A post from my Marvel blog of the past talking about the rise of online interaction with the fans.
Everybody in this industry has a real love-hate relationship with the Internet. You wouldn’t believe how often we all tell one another to stop going online, and to stop worrying about what’s being said–all at the same time we’re all looking online at what’s being said. It’s like an addiction.
It can be a wonderful thing to get the kind of instantaneous feedback that the Internet provides. But it can also be crippling. Like those who work in almost any entertainment media, the people who make comic books are simultaneously supremely confident and emotionally needy.
And when the relationship goes wrong, it can destroy careers. We’ve seen a couple of creators who became so reviled after they melted down publicly on the Internet that it began to affect the sales of their books. In other instances, creators were so traumatized by the harshness of fan reactions to their work that they retreated entirely, and some of them even left the business for awhile.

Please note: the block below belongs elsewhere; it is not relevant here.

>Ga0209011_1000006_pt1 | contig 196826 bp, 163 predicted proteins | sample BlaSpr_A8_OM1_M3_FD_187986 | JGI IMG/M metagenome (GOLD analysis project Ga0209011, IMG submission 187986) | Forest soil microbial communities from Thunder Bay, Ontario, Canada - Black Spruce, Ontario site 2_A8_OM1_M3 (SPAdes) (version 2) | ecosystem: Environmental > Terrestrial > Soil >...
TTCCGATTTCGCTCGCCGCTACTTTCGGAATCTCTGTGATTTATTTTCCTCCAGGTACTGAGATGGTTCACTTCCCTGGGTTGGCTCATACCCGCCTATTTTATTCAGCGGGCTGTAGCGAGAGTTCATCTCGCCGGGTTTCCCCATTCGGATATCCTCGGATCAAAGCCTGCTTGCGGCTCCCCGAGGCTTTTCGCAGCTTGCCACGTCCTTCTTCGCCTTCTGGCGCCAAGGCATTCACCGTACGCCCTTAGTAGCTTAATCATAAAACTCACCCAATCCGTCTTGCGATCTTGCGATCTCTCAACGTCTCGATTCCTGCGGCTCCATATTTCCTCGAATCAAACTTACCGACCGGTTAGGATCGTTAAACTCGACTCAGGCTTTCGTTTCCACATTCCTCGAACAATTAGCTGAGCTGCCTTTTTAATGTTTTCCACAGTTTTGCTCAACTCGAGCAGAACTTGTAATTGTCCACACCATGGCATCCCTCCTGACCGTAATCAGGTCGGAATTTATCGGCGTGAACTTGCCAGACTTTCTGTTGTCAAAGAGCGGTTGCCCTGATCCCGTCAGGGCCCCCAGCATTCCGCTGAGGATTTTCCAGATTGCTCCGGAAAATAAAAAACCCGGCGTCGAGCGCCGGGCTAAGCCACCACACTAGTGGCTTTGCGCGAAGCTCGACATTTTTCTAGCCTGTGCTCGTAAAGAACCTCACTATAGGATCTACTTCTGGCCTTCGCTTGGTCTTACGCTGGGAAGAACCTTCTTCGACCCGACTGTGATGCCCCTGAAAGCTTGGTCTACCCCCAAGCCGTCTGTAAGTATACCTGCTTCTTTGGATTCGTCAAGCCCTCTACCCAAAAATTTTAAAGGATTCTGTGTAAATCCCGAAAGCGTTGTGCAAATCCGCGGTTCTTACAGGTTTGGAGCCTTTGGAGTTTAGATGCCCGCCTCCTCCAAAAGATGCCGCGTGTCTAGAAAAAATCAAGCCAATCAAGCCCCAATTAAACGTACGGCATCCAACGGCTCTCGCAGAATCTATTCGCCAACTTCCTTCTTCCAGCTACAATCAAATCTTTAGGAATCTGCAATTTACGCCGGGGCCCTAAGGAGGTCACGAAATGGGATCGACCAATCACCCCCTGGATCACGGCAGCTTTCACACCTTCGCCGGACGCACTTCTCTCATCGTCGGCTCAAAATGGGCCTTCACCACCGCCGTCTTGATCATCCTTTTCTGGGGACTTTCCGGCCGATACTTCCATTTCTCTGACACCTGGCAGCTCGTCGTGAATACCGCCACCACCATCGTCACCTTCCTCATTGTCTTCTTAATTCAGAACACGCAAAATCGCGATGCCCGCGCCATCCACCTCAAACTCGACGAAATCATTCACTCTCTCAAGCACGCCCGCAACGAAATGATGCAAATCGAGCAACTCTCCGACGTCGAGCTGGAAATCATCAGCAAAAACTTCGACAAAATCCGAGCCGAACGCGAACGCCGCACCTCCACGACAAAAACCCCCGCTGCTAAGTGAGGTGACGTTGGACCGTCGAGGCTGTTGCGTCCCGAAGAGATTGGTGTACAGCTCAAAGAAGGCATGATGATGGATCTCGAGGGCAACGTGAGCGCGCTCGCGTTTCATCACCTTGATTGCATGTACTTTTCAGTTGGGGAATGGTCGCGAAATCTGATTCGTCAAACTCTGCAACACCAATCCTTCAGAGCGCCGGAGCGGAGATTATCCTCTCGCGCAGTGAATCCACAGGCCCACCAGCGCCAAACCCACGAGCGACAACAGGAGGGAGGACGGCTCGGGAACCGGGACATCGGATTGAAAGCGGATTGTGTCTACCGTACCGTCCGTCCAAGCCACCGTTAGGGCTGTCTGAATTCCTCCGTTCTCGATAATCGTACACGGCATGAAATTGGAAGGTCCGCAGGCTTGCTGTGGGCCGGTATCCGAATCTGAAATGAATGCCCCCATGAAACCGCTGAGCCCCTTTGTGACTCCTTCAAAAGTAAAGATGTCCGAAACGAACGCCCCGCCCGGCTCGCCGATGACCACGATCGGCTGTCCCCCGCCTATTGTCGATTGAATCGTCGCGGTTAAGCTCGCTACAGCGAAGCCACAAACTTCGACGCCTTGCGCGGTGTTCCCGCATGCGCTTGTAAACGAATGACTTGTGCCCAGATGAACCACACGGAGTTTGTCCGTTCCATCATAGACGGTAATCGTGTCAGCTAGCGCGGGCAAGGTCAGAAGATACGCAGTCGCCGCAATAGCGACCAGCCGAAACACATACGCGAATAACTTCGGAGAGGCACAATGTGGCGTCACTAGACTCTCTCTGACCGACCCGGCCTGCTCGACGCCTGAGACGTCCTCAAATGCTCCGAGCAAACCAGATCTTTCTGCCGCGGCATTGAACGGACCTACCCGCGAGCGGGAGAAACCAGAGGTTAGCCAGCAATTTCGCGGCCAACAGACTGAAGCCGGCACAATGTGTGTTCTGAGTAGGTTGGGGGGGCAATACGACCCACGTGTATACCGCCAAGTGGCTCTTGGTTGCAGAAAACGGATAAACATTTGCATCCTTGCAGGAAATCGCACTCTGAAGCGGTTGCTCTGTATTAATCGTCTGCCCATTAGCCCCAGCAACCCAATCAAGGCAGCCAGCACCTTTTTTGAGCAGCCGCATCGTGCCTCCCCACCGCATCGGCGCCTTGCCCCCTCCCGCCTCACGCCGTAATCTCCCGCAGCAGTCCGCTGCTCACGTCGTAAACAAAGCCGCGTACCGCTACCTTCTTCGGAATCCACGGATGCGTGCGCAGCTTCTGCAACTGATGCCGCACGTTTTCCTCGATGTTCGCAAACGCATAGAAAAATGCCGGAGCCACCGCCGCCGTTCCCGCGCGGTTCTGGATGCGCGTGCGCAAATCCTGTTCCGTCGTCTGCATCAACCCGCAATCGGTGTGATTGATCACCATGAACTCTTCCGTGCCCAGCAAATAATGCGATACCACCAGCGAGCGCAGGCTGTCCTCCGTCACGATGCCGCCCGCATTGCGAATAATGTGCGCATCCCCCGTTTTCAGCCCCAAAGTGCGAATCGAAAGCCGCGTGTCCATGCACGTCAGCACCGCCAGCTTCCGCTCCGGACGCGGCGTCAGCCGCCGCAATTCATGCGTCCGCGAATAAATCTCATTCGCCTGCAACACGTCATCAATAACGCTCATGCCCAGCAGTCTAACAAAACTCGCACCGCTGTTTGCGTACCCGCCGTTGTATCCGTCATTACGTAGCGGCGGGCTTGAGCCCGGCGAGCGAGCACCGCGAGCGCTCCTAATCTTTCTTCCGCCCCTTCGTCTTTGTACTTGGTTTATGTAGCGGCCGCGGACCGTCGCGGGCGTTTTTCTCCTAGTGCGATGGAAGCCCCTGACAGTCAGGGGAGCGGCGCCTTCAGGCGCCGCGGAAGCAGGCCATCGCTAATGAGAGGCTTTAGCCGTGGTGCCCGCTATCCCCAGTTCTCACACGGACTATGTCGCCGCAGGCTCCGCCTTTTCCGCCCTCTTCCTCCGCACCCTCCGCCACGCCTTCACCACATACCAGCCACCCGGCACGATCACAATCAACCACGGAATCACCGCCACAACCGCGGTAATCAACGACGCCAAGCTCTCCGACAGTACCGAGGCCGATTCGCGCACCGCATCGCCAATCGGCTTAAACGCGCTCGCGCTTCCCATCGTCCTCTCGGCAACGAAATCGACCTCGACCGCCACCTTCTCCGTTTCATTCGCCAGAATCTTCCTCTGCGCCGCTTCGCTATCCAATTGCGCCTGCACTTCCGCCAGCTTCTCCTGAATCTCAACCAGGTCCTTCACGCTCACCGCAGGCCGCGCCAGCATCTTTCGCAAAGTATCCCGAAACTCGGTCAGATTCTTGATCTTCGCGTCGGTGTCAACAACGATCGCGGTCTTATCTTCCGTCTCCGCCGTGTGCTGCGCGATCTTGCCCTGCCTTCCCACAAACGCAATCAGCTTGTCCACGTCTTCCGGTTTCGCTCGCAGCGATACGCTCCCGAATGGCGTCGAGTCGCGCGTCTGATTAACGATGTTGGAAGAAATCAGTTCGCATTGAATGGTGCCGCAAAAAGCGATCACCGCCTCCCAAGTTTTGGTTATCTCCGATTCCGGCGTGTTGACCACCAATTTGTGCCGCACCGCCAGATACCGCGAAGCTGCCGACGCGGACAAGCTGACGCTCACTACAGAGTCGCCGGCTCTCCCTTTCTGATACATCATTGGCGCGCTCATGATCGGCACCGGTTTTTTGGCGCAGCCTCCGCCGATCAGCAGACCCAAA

It’s no great secret that the Internet is extremely conducive to letting peoples’ bad sides run free. It’s almost like a Rorschach test. Removed from the immediacy of personal interaction and any consequences for what is said, posters of all stripes, both fan and pro, let their worst selves show through.
Every performer, every writer and artist and craftsman and entertainer wants to be loved. That’s part of the drive that makes somebody go into these fields in the first place. So, given that, the Internet can be a very potent drug, and a drug that can become as crippling, as life-altering, as any narcotic. And even when people know better, like a digital car crash it’s impossible to look away. Doesn’t matter how smart you are, how sharp you are, how secure you are–it gets almost everyone in the end.
So like the public service announcements say: drink responsibly.